Review: 2005 Aston Martin DB9
Sleek styling, V12 power, unique British character, stunning instrument cluster and wood finishes, high-tech chassis.
Porsche and Ferrari offer more all-out performance.
What's New for 2005
The DB9 is an all-new replacement for the successful DB7.
The all-new DB9 is a direct replacement for the aging DB7. Under the DB9's shapely bodywork is a new lightweight aluminum-bonded frame, which Aston claims is the most structurally efficient in the world. Known as the VH platform, it will form the backbone of all Aston Martin models in the near future. The DB9 is roughly the same size as the outgoing car, with the main change being a slightly longer wheelbase. By pushing the wheels closer to the corners of the car, the engineers were able to improve dynamic stability while also increasing passenger space. Up front, the DB9's mechanical motivation follows more traditional lines with a Cosworth-designed 6.0-liter V12 under the hood. New bits and pieces for this engine include a revised crankshaft, camshafts, manifolds and engine management system. Producing 450 horsepower and 412 lb-ft of torque, the silky smooth engine is capable of pushing the DB9 to 60 mph in 4.7 seconds, and to a top speed of 186 mph, according to Aston Martin. Both manual and automatic transmissions are available. The six-speed manual unit comes from Graziano of Italy, which also supplies Maserati and Ferrari. The six-speed paddle-shifted automatic is built by ZF. The transaxle and differential are housed in a single unit, and linked to the engine via a cast alloy torque tube and carbon-fiber propshaft. Braking is handled by massive four-piston brake calipers gripping grooved rotors. The DB9's hand-crafted interior appointments are a welcome improvement over the DB7, which was plagued with Ford and Jaguar parts-bin sharing. A few Volvo and Jaguar pieces can be found here and there, but they are now well disguised. A mix of leather, wood and glittering metallic accents are the highlights, along with unique push-button controls for the automatic transmission. The milled-aluminum instrument panel and distinctive wood finishing are particularly breathtaking. Aston purposely designed the sumptuous leather to age and wear in, taking on the unique touch of the car's owner, much like fine leather shoes and gloves. For those who like open-air motoring, a convertible version is available, dubbed the DB9 Volante. While the DB7 was certainly no penalty box, the DB9 is a massive improvement on nearly all levels -- not the least of which is the new high-tech, bonded-alloy structure and beautiful interior. Like all Aston Martins, the DB9 will be a much sought-after exotic ride; we suggest you get on the appropriate waiting lists as soon as possible.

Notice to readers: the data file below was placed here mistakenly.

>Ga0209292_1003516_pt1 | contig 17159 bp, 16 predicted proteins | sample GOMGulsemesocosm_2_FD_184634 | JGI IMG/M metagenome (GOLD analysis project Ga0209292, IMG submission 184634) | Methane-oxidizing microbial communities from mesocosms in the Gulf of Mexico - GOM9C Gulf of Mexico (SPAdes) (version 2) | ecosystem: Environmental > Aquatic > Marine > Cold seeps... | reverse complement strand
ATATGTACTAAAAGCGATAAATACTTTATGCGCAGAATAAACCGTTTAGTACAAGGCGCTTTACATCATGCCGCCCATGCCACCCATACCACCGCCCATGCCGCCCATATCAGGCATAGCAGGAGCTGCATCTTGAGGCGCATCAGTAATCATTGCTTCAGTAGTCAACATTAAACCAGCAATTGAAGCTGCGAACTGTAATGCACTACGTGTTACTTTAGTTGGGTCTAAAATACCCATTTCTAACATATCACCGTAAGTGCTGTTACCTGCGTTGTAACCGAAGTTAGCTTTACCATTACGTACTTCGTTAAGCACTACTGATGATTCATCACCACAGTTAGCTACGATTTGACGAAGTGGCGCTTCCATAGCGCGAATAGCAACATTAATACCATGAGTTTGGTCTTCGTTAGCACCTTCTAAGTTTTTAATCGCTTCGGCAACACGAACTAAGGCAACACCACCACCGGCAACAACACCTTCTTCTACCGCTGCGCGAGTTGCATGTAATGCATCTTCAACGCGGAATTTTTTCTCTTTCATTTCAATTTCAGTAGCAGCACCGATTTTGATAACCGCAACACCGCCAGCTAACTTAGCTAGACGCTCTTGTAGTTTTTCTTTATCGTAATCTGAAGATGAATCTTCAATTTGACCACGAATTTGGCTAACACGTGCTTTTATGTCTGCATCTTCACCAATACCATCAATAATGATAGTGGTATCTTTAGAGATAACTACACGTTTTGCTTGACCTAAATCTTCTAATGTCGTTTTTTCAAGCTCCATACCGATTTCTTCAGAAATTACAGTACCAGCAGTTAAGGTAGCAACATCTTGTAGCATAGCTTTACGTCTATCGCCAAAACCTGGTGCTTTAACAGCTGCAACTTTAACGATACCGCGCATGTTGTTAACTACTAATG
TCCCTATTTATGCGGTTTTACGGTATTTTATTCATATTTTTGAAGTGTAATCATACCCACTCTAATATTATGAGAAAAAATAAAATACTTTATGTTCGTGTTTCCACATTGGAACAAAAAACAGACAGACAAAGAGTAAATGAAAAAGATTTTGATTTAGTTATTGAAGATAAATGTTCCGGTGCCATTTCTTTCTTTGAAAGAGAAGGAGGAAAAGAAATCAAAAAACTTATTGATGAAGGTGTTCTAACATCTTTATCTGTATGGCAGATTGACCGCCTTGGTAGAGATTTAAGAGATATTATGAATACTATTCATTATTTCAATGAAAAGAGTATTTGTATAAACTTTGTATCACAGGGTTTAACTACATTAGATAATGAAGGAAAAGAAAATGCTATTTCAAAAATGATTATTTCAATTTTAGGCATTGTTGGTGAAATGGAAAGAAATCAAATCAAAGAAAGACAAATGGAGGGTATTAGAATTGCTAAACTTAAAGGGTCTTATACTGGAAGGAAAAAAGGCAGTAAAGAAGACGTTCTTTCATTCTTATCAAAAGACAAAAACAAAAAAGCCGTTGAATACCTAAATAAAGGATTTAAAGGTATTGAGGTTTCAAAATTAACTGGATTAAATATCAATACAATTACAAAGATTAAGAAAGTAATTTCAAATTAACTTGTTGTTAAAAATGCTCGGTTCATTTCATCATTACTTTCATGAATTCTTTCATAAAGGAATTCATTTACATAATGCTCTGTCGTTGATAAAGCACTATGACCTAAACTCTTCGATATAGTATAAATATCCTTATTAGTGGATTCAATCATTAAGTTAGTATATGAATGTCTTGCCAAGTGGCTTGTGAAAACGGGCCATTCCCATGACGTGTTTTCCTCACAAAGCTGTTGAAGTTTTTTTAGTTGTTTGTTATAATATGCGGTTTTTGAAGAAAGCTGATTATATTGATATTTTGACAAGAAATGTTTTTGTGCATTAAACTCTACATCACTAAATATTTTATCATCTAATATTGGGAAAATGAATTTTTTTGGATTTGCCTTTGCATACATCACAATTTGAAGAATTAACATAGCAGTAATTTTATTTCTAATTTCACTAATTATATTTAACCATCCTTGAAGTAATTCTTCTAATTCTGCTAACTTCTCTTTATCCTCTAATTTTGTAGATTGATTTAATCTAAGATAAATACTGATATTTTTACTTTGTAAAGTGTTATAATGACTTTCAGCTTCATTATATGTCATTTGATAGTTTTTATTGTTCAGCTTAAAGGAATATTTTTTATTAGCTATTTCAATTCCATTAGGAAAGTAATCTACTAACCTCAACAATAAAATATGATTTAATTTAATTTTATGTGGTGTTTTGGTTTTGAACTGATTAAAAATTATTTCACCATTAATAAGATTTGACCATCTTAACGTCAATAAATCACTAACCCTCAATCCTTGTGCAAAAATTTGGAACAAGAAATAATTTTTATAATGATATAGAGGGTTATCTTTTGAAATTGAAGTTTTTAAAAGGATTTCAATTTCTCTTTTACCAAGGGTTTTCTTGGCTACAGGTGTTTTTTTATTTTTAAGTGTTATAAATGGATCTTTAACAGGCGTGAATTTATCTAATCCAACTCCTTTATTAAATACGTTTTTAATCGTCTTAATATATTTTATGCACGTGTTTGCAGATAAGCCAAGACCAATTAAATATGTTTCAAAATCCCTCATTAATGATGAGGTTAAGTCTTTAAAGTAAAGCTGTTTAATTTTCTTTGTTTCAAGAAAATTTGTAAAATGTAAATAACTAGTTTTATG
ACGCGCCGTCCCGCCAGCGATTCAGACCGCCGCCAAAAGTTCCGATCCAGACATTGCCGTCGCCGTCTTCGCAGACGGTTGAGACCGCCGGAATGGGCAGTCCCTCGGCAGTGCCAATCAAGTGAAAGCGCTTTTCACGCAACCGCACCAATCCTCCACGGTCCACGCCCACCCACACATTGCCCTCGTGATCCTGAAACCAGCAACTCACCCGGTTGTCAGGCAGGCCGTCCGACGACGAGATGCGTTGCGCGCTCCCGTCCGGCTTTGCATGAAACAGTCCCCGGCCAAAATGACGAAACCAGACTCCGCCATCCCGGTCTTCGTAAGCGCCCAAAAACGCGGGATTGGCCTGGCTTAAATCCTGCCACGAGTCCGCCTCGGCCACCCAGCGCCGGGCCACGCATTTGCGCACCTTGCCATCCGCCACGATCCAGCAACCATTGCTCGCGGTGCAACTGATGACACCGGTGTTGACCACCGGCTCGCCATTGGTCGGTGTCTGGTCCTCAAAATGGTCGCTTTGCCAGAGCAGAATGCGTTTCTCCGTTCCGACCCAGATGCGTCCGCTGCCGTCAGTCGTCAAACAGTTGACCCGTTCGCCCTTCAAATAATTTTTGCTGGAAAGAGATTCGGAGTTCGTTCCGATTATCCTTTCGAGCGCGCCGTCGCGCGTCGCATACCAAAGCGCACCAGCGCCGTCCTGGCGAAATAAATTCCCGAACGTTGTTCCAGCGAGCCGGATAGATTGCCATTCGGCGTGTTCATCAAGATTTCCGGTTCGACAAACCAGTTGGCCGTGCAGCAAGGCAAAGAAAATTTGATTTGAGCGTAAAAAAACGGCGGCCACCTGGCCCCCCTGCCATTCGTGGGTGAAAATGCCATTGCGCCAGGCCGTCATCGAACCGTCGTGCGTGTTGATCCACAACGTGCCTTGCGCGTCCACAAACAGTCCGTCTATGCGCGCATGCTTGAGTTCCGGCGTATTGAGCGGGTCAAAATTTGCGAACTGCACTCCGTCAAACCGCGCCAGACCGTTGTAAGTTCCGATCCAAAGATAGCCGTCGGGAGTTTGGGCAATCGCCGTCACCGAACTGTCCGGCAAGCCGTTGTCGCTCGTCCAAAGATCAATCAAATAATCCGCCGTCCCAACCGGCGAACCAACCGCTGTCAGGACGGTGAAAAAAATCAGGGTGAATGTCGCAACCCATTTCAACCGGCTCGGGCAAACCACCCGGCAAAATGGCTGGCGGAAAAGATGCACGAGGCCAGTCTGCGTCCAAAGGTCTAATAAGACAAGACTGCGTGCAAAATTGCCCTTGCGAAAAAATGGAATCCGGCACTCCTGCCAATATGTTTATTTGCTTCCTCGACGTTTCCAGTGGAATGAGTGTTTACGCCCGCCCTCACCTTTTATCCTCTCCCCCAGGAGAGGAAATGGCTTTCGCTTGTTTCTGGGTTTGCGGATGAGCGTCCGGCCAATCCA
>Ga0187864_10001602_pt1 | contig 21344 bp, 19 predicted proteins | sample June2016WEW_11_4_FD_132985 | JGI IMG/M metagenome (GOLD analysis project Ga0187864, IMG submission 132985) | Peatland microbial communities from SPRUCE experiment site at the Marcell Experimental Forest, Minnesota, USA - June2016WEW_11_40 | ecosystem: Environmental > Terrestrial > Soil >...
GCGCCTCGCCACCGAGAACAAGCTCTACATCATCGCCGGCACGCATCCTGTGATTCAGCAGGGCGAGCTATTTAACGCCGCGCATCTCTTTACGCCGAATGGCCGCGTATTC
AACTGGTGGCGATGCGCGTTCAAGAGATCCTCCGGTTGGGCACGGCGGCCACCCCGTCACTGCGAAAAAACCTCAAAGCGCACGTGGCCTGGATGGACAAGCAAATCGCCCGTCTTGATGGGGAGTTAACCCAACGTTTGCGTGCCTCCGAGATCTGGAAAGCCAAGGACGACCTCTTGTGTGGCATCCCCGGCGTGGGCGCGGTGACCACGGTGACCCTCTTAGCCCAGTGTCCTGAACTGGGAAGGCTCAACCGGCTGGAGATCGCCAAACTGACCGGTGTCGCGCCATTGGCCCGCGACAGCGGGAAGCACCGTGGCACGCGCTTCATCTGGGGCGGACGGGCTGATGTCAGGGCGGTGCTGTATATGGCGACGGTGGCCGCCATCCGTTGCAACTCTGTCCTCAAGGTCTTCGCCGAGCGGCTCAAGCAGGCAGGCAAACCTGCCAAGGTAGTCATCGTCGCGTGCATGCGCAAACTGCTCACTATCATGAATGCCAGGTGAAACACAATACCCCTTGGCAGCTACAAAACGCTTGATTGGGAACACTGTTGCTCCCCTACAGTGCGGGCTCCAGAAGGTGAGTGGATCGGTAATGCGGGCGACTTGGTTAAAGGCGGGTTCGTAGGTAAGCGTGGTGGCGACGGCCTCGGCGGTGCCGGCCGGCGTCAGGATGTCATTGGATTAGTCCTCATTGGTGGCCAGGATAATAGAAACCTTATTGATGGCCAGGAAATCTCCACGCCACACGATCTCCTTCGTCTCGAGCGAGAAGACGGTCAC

Body Styles, Trim Levels and Options:
The DB9 is available in two variants: Coupe or Volante (convertible). These are hand-built cars, made to order, and any combination of paint and leather trim color is possible. There is, of course, an extensive palette of standard body colors and interior finishes chosen by Aston Martin's designers. This "standard" palette includes more than 20 exterior paint colors, 20 shades of leather, eight colors of carpet and three choices of wood trim -- walnut, mahogany and bamboo. For the Volante, seven roof colors are available, ranging from black to sandstone. The DB9 is equipped with a 128-watt Linn audio system and a six-disc CD changer. Optional upgrades include a 260-watt system with Limbik 5.1 sound processing, or a 950-watt system with Dolby Pro Logic II. Other options include a navigation system, reverse parking sensors, personalized doorsill plaques, a heated windshield, a tire-pressure monitoring system and a bright finish grille.
Powertrains and Performance:
Both DB9 models are equipped with a 6.0-liter V12 engine that produces 450 horsepower and 420 pound-feet of torque. As you would expect from numbers like this, acceleration is prodigious. Zero to 60 mph takes a mere 4.7 seconds. Transmission choices are limited to a six-speed manual transmission or a six-speed automatic unit. The automatic transmission features push-button controls, and paddle shifters on the steering wheel.
The DB9 offers four-wheel disc brakes with ABS and traction control. Electronic Brakeforce Distribution (EBD) and Emergency Brake Assist (EBA) are also included. EBD balances the front-to-rear braking bias. In an emergency, EBA detects when maximum braking is required and automatically applies full braking force regardless of pedal effort. Other safety features include a stability control system, front seatbelt pre-tensioners and front side airbags.
Interior Design and Special Features:
Inside the cabin, Aston Martin equips its DB9 with wide expanses of sumptuous leather and unique wood trim. The handcrafted interior still has a few Volvo and Jaguar pieces, but they are well disguised. The milled-aluminum instrument panel and distinctive wood finishing are particularly breathtaking. Aston designed the sumptuous leather interior to age and wear in, taking on the unique touch of the car's owner, much like fine leather shoes and gloves. While more plebian cars make do with rough-and-tumble leather, the DB9's hides will take on a distinctive patina as the car gracefully ages.
Even with 450 hp on tap, the engine is still quite tractable while driving through city gridlock. The DB9's ride quality is a blend of firm control with supple response. High-speed cruising is this car's forte. American speed limits won't allow the DB9 to truly show its abilities; this car is perfectly happy to whoosh along at speeds well over 100 mph.
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